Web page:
Conching is an important step in the method of chocolate production. Before conching was used in chocolate production, chocolate was much more crumbly, and did not have the smooth, satiny texture that it does today. There are many different methods and means used for conching in chocolate production, depending upon the chocolate maker.
When & Where Conching Originated
Conching is said to have been invented by Rodolphe Lindt, a Swiss chocolatier, in the late 1800s. The Lindt chocolate company says that conching was originally the result of an accident during chocolate production that allowed a chocolate mixing machine to stay running over the weekend. When the chocolate makers saw the result of that extra time spent in the mixer, they found that the end result was a chocolate that was less granular, smoother, and more pleasant to eat.
Phases of Conching in Chocolate Production
There are many different methods and tools used in chocolate production. Which are used depends upon the chocolatier, the type of chocolate they are creating, and the cost of the end product. In the dry conching phase, chocolate is still crumbly and powdery. In the pasty phase, the chocolate is gradually changing to a paste and much of the fat has been released. In the liquefied phase, chocolate becomes a liquid as emulsifiers and flavors are unlocked.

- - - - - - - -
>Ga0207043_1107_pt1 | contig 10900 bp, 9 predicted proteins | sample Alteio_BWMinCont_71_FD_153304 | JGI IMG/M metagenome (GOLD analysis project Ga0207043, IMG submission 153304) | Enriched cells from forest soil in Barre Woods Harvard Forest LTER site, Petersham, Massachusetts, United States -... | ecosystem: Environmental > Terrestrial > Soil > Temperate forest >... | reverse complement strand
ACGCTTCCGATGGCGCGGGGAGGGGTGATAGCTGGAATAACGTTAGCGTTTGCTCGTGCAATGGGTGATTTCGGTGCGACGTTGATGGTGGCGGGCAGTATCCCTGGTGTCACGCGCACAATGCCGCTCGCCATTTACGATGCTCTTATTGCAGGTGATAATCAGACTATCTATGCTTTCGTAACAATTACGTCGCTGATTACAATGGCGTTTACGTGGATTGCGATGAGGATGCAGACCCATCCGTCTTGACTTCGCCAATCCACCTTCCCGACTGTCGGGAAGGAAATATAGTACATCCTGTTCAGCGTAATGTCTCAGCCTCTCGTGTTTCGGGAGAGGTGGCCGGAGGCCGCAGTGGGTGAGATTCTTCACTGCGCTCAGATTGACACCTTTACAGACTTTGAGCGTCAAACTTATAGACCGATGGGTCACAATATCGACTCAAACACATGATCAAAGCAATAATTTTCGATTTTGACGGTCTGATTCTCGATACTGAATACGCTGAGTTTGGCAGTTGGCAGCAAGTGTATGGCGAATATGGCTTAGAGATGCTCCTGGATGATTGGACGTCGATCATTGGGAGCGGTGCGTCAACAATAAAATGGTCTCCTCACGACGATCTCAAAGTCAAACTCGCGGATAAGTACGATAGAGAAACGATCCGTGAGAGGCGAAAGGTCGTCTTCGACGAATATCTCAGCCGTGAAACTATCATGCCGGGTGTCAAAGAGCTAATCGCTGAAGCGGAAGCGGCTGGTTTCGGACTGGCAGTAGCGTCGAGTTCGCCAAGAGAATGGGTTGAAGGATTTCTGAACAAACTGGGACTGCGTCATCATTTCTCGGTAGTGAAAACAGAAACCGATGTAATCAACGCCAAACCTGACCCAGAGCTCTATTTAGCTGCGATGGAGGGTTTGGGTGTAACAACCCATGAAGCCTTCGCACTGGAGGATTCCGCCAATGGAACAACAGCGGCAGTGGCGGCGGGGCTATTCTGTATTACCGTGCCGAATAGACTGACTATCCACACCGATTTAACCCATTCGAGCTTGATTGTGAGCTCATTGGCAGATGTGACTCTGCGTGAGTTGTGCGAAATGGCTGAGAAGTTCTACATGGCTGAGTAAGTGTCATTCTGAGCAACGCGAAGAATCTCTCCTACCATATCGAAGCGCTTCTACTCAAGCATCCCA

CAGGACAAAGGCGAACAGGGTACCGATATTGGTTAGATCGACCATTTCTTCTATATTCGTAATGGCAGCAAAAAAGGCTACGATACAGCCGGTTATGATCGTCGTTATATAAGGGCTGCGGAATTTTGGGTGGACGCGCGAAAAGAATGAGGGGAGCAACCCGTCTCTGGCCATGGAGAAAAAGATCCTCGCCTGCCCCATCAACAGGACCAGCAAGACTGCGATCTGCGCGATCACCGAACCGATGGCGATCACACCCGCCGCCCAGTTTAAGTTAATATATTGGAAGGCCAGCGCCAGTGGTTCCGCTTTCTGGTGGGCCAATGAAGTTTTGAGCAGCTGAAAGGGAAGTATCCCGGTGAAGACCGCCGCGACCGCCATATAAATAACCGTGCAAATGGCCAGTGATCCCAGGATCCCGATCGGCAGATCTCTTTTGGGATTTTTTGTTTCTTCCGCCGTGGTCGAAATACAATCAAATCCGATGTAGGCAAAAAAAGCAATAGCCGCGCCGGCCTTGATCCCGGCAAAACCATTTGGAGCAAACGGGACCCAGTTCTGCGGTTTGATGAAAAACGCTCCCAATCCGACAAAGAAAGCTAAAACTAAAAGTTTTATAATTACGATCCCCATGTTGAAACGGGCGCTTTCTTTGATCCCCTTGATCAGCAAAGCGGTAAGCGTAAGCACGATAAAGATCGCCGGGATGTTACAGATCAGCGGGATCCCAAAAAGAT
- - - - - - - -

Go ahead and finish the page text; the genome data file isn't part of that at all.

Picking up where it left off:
Benefits of Conching in Chocolate Production
Conching is such an important step in chocolate production because it allows air to flow through the chocolate while it is being mixed. This removes some acidic flavors from the chocolate, reduces the moisture content, and mellows the flavor. The end result is an improvement in the overall flavor and texture of the chocolate.
At Zotter Chocolate, we use the finest chocolate production methods to ensure our chocolates have a wholly unique flavor profile. Our bean to bar production method, combined with our organic, fair trade ingredients, results in a quality you can taste. Learn more or buy some hand-scooped chocolate from our online store.